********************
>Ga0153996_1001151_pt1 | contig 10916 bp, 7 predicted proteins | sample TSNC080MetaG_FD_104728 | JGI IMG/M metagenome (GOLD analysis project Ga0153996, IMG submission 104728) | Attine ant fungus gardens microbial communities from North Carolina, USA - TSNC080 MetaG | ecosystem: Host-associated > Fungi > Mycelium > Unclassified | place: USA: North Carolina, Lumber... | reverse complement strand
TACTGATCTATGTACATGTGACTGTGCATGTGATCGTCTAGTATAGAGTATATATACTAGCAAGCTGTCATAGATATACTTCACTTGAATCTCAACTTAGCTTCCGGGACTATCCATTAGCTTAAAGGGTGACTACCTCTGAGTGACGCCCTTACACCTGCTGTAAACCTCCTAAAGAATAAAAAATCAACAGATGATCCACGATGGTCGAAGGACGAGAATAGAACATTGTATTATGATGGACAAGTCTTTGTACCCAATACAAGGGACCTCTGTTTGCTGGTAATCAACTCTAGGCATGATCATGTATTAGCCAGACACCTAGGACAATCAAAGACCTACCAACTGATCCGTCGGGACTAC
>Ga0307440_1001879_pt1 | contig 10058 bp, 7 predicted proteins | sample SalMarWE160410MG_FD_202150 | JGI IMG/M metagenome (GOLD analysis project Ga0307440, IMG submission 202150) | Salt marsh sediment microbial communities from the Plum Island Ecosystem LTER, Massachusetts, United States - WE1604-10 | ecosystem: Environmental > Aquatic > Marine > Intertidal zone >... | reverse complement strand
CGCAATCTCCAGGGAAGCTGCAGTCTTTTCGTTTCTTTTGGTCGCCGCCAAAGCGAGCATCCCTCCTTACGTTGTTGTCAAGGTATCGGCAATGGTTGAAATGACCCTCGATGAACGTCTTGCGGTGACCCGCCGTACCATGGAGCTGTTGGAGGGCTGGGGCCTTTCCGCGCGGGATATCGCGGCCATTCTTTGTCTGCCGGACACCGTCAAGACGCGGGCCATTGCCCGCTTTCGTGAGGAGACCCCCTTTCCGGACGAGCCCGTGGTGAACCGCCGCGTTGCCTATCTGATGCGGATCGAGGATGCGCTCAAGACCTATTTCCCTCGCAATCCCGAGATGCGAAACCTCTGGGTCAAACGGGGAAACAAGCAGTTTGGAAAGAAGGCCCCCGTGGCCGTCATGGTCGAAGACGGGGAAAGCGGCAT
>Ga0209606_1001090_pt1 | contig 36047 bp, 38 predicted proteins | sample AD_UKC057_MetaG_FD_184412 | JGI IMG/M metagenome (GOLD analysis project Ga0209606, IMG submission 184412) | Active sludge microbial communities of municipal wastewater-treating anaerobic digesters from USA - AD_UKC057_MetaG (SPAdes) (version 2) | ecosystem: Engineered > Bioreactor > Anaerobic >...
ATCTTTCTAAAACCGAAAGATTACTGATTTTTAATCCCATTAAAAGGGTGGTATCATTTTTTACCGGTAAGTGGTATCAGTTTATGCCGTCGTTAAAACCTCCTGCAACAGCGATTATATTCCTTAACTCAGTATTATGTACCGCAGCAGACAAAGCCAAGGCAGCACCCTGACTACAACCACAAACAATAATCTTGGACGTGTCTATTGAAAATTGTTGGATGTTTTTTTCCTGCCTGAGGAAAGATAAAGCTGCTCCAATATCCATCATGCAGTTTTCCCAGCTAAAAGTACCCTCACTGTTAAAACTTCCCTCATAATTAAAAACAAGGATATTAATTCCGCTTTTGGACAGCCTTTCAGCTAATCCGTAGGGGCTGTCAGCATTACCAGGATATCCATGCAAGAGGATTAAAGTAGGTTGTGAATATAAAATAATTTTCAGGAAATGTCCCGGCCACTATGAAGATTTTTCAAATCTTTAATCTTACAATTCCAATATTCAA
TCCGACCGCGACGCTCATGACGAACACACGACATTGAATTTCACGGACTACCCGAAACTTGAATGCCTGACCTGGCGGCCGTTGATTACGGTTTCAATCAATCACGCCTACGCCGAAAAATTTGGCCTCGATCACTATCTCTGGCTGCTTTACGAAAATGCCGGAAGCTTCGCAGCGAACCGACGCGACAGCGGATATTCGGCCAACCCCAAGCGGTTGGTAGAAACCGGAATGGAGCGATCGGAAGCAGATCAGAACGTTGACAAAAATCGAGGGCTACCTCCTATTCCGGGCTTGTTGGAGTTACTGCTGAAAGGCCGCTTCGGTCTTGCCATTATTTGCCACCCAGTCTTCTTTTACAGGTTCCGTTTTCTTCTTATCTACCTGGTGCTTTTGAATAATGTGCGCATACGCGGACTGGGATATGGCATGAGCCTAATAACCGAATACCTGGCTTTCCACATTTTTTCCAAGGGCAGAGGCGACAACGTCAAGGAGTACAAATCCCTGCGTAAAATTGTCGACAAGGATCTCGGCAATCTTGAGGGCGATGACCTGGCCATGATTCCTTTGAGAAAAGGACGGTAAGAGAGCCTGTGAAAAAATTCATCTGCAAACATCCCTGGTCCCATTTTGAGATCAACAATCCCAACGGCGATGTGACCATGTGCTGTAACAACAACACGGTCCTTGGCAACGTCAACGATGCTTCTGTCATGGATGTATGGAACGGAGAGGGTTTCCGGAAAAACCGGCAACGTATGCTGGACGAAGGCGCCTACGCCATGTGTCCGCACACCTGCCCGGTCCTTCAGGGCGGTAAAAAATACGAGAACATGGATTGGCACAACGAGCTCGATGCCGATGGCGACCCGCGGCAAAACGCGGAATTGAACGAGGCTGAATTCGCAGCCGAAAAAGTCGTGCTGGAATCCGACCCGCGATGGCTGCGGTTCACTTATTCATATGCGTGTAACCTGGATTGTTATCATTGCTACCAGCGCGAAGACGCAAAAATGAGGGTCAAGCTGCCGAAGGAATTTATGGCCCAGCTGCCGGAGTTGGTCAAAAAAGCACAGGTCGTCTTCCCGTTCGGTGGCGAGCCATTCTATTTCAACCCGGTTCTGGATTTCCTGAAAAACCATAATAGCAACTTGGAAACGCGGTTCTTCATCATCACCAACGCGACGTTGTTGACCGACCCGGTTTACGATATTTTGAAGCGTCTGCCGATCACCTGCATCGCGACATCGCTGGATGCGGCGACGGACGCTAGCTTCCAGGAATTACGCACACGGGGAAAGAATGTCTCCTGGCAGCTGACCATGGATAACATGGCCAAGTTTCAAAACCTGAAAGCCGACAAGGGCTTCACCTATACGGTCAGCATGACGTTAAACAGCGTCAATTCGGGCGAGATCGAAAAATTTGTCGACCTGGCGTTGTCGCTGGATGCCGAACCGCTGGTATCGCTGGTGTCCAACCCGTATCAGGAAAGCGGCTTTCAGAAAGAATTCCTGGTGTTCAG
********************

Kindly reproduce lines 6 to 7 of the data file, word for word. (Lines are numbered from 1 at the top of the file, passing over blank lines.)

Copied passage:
ATCTTTCTAAAACCGAAAGATTACTGATTTTTAATCCCATTAAAAGGGTGGTATCATTTTTTACCGGTAAGTGGTATCAGTTTATGCCGTCGTTAAAACCTCCTGCAACAGCGATTATATTCCTTAACTCAGTATTATGTACCGCAGCAGACAAAGCCAAGGCAGCACCCTGACTACAACCACAAACAATAATCTTGGACGTGTCTATTGAAAATTGTTGGATGTTTTTTTCCTGCCTGAGGAAAGATAAAGCTGCTCCAATATCCATCATGCAGTTTTCCCAGCTAAAAGTACCCTCACTGTTAAAACTTCCCTCATAATTAAAAACAAGGATATTAATTCCGCTTTTGGACAGCCTTTCAGCTAATCCGTAGGGGCTGTCAGCATTACCAGGATATCCATGCAAGAGGATTAAAGTAGGTTGTGAATATAAAATAATTTTCAGGAAATGTCCCGGCCACTATGAAGATTTTTCAAATCTTTAATCTTACAATTCCAATATTCAA
TCCGACCGCGACGCTCATGACGAACACACGACATTGAATTTCACGGACTACCCGAAACTTGAATGCCTGACCTGGCGGCCGTTGATTACGGTTTCAATCAATCACGCCTACGCCGAAAAATTTGGCCTCGATCACTATCTCTGGCTGCTTTACGAAAATGCCGGAAGCTTCGCAGCGAACCGACGCGACAGCGGATATTCGGCCAACCCCAAGCGGTTGGTAGAAACCGGAATGGAGCGATCGGAAGCAGATCAGAACGTTGACAAAAATCGAGGGCTACCTCCTATTCCGGGCTTGTTGGAGTTACTGCTGAAAGGCCGCTTCGGTCTTGCCATTATTTGCCACCCAGTCTTCTTTTACAGGTTCCGTTTTCTTCTTATCTACCTGGTGCTTTTGAATAATGTGCGCATACGCGGACTGGGATATGGCATGAGCCTAATAACCGAATACCTGGCTTTCCACATTTTTTCCAAGGGCAGAGGCGACAACGTCAAGGAGTACAAATCCCTGCGTAAAATTGTCGACAAGGATCTCGGCAATCTTGAGGGCGATGACCTGGCCATGATTCCTTTGAGAAAAGGACGGTAAGAGAGCCTGTGAAAAAATTCATCTGCAAACATCCCTGGTCCCATTTTGAGATCAACAATCCCAACGGCGATGTGACCATGTGCTGTAACAACAACACGGTCCTTGGCAACGTCAACGATGCTTCTGTCATGGATGTATGGAACGGAGAGGGTTTCCGGAAAAACCGGCAACGTATGCTGGACGAAGGCGCCTACGCCATGTGTCCGCACACCTGCCCGGTCCTTCAGGGCGGTAAAAAATACGAGAACATGGATTGGCACAACGAGCTCGATGCCGATGGCGACCCGCGGCAAAACGCGGAATTGAACGAGGCTGAATTCGCAGCCGAAAAAGTCGTGCTGGAATCCGACCCGCGATGGCTGCGGTTCACTTATTCATATGCGTGTAACCTGGATTGTTATCATTGCTACCAGCGCGAAGACGCAAAAATGAGGGTCAAGCTGCCGAAGGAATTTATGGCCCAGCTGCCGGAGTTGGTCAAAAAAGCACAGGTCGTCTTCCCGTTCGGTGGCGAGCCATTCTATTTCAACCCGGTTCTGGATTTCCTGAAAAACCATAATAGCAACTTGGAAACGCGGTTCTTCATCATCACCAACGCGACGTTGTTGACCGACCCGGTTTACGATATTTTGAAGCGTCTGCCGATCACCTGCATCGCGACATCGCTGGATGCGGCGACGGACGCTAGCTTCCAGGAATTACGCACACGGGGAAAGAATGTCTCCTGGCAGCTGACCATGGATAACATGGCCAAGTTTCAAAACCTGAAAGCCGACAAGGGCTTCACCTATACGGTCAGCATGACGTTAAACAGCGTCAATTCGGGCGAGATCGAAAAATTTGTCGACCTGGCGTTGTCGCTGGATGCCGAACCGCTGGTATCGCTGGTGTCCAACCCGTATCAGGAAAGCGGCTTTCAGAAAGAATTCCTGGTGTTCAG